If I had to pick one long lasting effect though, it’s simply that I wrote and finished a book. Before last December 14, I’d never written anything other than for personal use or a school assignment. I now write paid articles on a part-time basis for a couple of web sites and am about to add a third to that list. I’m not sure I’d even had the confidence to even apply for those gigs without having done the book. While it’s not perfect by any stretch Completing a task of this scale


So what’s next? At the end of my previous post on the book I noted that I’d probably do it again. While it’s taken longer than I’d planned I am now starting on the next book. One thing I feel I did do in this one was try to cover too much. Initially I’d planned it to be more focused and specific to just focus mostly on art nude style work and be about the process and planning of that type of shoot. I ended up adding a lot more including whole sections that really were more on general photography. I’m going to go back and redo that decision.

So my next book will be a more general photography how to book. It’ll do two things. First it will let me focus more on a single specific thing, the technical aspects of photography. Second it’ll give me something for those who’ve asked for a how to guide, but whom I knew wouldn’t feel comfortable with my other book because of the nude content. Once I’ve completed that book, I’ll likely do a follow up that will focus on art nude styled photography. In short I’m really going to take this book and break it into two shorter books with each focusing on a segment of that book.

Stay tuned for more info on the next book later this month.

Borrow my Book

I published my book back last December  and the sales generally met my expectations.  I’d planned an updated edition for this summer, but that now appear to more likely be coming sometime in September.  Life just got too busy from May through now and some things had to be pushed back.  There are some updates to layout and organization to better explain some topics, error corrections, and perhaps most significantly larger photos.  I’ll post an update here when the second edition is ready and it will be freely available to anyone who purchased the book either from Amazon or directly from me.

For now though I am trying an experiment.  I’ve enrolled the book with Amazon’s Kindle Direct Select program which makes it currently available only through Amazon’s store for the Kindle.  I’ve sold more books through Amazon than all other sources combined, and significantly so since about February so this seems the best place for this experiment.  This means two things.  First if you are a member of Amazon Prime you can borrow the book as part of the Kindle Owner’s Lending Library program for no charge.  This give you full access to the book similar to borrowing a library book.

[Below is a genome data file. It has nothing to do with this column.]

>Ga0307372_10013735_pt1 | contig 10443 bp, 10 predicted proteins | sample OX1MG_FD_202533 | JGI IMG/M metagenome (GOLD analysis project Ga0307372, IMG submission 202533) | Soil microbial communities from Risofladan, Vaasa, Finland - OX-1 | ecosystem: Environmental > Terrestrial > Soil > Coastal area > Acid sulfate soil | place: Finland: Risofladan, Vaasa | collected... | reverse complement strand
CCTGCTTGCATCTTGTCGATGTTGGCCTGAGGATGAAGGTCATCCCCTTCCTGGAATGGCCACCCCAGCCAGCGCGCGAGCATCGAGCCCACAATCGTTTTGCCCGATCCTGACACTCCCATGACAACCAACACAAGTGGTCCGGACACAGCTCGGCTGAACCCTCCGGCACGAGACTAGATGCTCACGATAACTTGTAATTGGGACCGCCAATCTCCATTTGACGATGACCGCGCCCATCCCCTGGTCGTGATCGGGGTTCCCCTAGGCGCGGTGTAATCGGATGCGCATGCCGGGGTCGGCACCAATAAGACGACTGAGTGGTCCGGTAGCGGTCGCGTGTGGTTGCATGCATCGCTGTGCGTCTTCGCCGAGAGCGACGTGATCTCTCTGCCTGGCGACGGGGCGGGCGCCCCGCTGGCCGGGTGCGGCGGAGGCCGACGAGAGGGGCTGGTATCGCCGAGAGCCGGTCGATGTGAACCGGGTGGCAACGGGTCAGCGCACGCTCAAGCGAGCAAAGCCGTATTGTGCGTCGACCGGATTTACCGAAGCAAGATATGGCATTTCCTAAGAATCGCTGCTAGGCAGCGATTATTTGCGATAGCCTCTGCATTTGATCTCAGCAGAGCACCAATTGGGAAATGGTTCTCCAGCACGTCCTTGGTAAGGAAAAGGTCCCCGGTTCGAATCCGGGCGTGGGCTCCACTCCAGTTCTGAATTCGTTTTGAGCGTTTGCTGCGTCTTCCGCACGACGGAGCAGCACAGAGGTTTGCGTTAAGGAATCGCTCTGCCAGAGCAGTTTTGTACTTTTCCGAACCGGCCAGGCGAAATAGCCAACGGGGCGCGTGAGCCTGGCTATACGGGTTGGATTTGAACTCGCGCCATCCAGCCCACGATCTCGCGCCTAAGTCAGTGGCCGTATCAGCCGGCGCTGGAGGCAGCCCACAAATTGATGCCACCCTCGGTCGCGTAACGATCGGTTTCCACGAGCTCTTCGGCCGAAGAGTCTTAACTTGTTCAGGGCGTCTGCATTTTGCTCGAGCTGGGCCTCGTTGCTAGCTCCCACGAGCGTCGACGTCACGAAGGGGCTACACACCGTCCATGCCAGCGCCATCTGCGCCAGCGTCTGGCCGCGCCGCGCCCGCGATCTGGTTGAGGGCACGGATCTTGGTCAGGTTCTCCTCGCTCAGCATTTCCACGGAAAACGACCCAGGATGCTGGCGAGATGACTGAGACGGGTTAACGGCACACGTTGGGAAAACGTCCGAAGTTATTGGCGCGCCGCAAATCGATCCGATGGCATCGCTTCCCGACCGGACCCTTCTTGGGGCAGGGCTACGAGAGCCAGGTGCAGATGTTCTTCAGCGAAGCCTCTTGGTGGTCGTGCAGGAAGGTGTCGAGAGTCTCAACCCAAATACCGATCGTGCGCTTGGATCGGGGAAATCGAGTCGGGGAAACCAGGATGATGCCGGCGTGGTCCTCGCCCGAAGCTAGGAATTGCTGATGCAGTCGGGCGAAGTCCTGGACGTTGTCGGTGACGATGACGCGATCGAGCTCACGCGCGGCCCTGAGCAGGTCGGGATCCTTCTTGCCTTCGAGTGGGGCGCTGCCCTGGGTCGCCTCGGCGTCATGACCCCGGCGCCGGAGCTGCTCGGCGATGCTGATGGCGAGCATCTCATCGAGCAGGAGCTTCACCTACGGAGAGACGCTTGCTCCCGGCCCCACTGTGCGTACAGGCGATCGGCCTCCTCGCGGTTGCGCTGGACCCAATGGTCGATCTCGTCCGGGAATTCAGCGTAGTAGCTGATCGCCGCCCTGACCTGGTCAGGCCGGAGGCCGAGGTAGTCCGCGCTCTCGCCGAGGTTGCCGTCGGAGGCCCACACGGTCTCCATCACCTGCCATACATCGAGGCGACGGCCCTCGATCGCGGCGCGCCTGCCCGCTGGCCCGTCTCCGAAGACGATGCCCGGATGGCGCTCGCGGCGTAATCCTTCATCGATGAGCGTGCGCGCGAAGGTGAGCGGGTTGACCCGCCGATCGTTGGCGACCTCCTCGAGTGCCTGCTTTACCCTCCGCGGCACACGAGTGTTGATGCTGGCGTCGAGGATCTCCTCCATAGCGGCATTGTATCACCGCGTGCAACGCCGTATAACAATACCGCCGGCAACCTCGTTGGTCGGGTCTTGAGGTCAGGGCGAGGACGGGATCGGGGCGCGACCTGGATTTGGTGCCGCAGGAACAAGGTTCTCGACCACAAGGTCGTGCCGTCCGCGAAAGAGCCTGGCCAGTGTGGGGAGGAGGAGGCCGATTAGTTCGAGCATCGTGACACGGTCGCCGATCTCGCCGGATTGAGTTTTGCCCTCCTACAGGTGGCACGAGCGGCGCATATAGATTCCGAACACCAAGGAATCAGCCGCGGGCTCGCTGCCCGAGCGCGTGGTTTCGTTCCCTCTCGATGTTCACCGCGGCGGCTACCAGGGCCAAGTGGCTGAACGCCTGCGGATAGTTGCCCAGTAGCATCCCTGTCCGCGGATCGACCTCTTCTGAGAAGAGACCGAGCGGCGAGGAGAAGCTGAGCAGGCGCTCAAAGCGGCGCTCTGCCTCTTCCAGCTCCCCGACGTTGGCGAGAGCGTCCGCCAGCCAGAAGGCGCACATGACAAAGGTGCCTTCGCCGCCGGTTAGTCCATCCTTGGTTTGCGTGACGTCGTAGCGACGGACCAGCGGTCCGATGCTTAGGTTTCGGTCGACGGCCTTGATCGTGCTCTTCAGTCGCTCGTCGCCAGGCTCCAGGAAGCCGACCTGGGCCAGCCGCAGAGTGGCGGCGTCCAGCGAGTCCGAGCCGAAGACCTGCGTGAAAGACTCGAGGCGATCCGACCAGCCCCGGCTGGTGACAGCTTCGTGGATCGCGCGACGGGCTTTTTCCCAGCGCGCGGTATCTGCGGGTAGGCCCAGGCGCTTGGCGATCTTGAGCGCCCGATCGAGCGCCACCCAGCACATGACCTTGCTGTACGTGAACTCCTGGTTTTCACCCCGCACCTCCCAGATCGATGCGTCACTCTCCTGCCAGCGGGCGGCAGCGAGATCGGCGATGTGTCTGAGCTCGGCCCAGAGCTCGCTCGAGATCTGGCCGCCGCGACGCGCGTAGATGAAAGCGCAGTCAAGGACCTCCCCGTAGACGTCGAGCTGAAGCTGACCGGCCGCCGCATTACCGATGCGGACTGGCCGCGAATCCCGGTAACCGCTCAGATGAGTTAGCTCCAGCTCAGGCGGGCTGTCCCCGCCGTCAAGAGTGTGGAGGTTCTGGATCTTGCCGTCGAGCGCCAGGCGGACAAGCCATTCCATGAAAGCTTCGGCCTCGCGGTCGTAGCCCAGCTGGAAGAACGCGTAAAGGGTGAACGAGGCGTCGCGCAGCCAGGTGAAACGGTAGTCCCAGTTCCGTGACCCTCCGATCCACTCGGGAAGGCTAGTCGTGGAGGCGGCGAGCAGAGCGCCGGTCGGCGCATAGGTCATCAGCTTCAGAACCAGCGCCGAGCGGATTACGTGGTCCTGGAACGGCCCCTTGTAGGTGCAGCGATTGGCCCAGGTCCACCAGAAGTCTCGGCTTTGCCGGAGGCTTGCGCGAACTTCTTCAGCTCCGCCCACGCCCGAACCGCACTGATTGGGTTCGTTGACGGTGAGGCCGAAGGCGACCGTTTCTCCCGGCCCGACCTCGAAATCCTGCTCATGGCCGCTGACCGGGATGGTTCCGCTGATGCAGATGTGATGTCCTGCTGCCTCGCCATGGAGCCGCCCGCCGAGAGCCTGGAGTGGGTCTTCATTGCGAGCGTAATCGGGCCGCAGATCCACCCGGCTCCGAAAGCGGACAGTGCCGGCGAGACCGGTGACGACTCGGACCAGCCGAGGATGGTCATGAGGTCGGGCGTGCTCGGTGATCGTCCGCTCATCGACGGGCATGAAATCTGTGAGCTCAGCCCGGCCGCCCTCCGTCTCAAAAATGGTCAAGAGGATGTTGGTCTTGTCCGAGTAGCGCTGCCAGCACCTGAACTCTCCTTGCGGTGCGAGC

In addition I’ll be making the book available for free at least one time later this month to see the effect.  I’ll announce those on the blog and Twitter on the day they are available so follow this blog or follow me on Twitter to be notified.

Lessons From Writing a Book

Early last year I got the idea to write a short book on photographing the nude.  I got encouragement to do so from a few models that I worked with along with a few other friends.  I started on the book in April.  In mid-December, I published it as an eBook that’s available as a PDF and for the Kindle and Nook eBook readers.  With a couple months past that date, I thought I’d share a few thought on writing a book.  These aren’t really specific to my book, but more general though I wrote my book with the idea it would be self-published from the start.

It Will Take Longer Than You Think

A good bit longer.  I started planning the book in April, but really got serious about writing the book in May.  I expected that I’d be done in August, but gave myself to the end of September as a buffer.  As I’ve already noted it didn’t come out until December, a month and a half later than my worst case estimate.

I completed the first draft in late June.  I sent copies out to some friends who’d agreed to review it.  I was a bit behind my plan, but not too bad at this point.  Over July feedback came in.  I took the feedback and made my first mistake by trying to hop around and fix things as I saw them while also addressing the feedback.  I tried to do all my edits at one time.  By late July the resulting second draft was a jumbled book that didn’t flow as well as the previous draft in spite of the other improvements.  I’d added new sections that didn’t fit well.  Things didn’t flow smoothly and build from early items to more advanced topics, but skipped around.  I knew the second draft wasn’t as good as my first, but I sent a couple copies out for review again.  The feedback on this version agreed with my fears.  The most accurate comment on the book was, “it wasn’t as clear as the first.”